The preliminary talks are over: Now Emory and WellStar officials will move forward on creating a merged health care system.
Trustees of Emory University and WellStar Health System have approved a resolution to start the “design phase” of a new entity, the two organizations announced Thursday evening.
The combination of Emory Healthcare and WellStar would be easily the state’s biggest health system. But a merger won’t come quickly, officials said. And the deal still has not been clinched, they emphasize.
The potential combination of the two large metro Atlanta systems was announced Feb. 9. Officials said then that the initial talks between the two systems would continue for 45 days, and Thursday’s announcement made clear that the merger idea had been given a green light.
Some of the details to be worked out during the next phase of talks include the name of the new health system, its corporate office location, governance and structure. That is expected to take at least a year.
A completed deal would combine Emory’s academic health system with WellStar’s expertise in running community hospitals. It would also create a system with geographic reach across Atlanta and into its northwest suburbs, where WellStar dominates.
The biggest challenge in the merger is the fitting together of a community hospital system and an academic medical center, Reynold Jennings, CEO of WellStar, said Friday. “The physicians have to be able to work together,’’ he added. Talks between leaders of each medical staff have already begun, Jennings told GHN on Friday.
Emory Healthcare CEO Michael Mandl said Friday that “keeping our eye on the vision’’ of an innovative, high-quality health system “will enable us to confront the many challenges’’ during the merger discussions.
The announcement about the merger came just hours after Emory announced the creation of an “accountable care organization’’ with insurance giant Aetna.
Are mergers always good?
While this health system merger would be Georgia’s biggest ever, hospital consolidation has emerged as major trend in the state and the nation.
The number of hospital mergers or acquisitions nationally has doubled since 2009, according to a Journal of the American Medical Association opinion article.
Mergers, and looser alliances of hospitals, have accelerated due to the economic environment in the health care industry, which has shifted, in part, because of the Affordable Care Act.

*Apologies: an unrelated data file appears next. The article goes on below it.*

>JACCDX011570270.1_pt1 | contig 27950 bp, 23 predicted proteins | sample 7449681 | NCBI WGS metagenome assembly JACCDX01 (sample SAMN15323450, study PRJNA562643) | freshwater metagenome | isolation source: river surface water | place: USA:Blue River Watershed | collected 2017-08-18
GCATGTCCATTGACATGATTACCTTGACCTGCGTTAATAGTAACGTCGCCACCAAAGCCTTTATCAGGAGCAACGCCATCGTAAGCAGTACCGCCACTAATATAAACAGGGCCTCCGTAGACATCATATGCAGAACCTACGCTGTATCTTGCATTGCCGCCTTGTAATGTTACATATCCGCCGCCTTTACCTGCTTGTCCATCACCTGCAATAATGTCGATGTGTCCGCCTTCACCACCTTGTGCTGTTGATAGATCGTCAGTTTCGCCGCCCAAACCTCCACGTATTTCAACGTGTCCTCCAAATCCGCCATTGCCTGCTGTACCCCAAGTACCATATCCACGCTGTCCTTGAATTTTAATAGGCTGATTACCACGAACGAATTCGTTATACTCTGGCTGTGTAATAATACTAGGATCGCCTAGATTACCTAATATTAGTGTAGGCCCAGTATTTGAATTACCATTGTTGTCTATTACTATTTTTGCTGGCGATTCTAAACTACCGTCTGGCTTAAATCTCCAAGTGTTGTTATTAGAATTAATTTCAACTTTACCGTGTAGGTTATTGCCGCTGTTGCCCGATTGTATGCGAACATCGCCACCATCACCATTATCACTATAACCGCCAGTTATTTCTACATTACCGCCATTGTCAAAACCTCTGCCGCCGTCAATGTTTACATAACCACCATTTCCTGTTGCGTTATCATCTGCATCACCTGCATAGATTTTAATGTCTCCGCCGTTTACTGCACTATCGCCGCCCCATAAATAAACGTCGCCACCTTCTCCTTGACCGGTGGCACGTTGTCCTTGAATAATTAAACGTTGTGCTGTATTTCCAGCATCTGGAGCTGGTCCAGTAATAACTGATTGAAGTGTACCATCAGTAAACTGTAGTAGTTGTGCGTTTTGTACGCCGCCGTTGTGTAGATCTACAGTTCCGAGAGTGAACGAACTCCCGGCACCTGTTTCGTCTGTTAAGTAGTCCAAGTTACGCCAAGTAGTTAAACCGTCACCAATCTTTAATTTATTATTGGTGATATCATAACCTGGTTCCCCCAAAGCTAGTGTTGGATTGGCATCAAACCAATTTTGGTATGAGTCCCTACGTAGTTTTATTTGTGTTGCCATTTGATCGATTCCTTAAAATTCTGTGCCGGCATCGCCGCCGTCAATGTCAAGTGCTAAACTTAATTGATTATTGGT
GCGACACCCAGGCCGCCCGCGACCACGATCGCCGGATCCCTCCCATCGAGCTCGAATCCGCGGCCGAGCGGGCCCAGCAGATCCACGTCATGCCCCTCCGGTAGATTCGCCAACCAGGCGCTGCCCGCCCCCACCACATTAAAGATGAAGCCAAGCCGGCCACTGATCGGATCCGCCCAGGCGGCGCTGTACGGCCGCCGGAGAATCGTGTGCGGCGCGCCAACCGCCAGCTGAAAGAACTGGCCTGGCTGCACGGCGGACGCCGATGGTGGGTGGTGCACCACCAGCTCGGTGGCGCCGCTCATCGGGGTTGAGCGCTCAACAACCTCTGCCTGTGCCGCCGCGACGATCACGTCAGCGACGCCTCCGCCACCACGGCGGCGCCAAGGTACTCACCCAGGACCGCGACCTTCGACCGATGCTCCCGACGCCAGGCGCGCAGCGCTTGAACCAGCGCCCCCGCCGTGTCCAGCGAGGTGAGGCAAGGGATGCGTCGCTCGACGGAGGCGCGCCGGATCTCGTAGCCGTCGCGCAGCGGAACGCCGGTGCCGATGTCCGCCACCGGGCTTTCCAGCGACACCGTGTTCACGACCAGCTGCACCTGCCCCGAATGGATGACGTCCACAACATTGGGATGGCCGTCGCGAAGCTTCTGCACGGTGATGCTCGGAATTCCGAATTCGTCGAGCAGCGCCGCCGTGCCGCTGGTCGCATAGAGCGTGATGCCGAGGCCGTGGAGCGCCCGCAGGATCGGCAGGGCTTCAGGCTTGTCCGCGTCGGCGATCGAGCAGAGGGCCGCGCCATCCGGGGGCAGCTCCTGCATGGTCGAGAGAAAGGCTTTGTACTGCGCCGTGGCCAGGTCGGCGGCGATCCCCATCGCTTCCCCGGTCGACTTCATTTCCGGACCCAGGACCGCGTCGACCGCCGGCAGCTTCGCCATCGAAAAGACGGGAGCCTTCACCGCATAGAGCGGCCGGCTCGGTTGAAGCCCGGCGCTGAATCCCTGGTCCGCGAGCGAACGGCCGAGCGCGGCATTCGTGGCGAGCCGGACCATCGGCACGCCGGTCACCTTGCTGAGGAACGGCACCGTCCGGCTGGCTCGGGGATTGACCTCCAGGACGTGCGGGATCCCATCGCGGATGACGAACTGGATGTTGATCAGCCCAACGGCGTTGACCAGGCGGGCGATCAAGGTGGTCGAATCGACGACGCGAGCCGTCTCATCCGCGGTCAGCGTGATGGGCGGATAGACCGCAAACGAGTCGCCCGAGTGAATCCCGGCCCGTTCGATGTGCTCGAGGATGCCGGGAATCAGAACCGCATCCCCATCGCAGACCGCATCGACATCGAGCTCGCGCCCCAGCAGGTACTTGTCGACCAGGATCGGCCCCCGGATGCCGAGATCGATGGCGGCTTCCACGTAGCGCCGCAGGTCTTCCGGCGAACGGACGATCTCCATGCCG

But some of these combinations have come under scrutiny from the Federal Trade Commission, including one in southwest Georgia. FTC litigation against an Albany hospital merger was settled earlier this week after a four-year battle. The feds contended the merger hurt competition in the health care industry in that part of the state.
The metro Atlanta market is much more competitive than the one in southwest Georgia, and Jennings and Mandl said they believe an Emory/WellStar pairing would not raise major antitrust concerns.
Still, Georgia Watch, a consumer advocacy group, recently voiced concerns about the potential impact of an Emory/WellStar combination.
The group said such provider consolidation “is leading to higher prices for consumers with little to no improvement in the quality of care individuals receive.”
Beth Stephens, the group’s health access program director, also said she is concerned that the public comment period about the merger lacks transparency.
Both Emory and WellStar officials said Friday that the merger process will be transparent to the public and to health care stakeholders.
During the design phase, Emory and WellStar said, they will continue to seek feedback, and they said that during this period, consumers can submit questions or feedback to email@example.com or firstname.lastname@example.org
Emory has also posted a public “frequently asked questions’’ section on its website: http://emoryhealthcare.org/emory-wellstar/index.html
And Emory’s Mandl, when asked about the pricing concerns, said each organization’s goal is to “bend the cost curve in health care,’’ and that the same objective would be pursued under a merger.
Brad Guest, a consultant with Subsidium Healthcare, told GHN on Friday that every merger has a challenge with merging cultures, but this one, involving a community hospital system and an academic one, “will be a little more challenging.’’
Another potential obstacle is their ability to reduce duplicative services and cut costs, Guest said. Both sides will have to learn a new governing “playbook,’’ he added.
But he also pointed out that a combined entity would have considerable market power. “Emory and WellStar are indispensable to any managed care [insurer],’’ he said.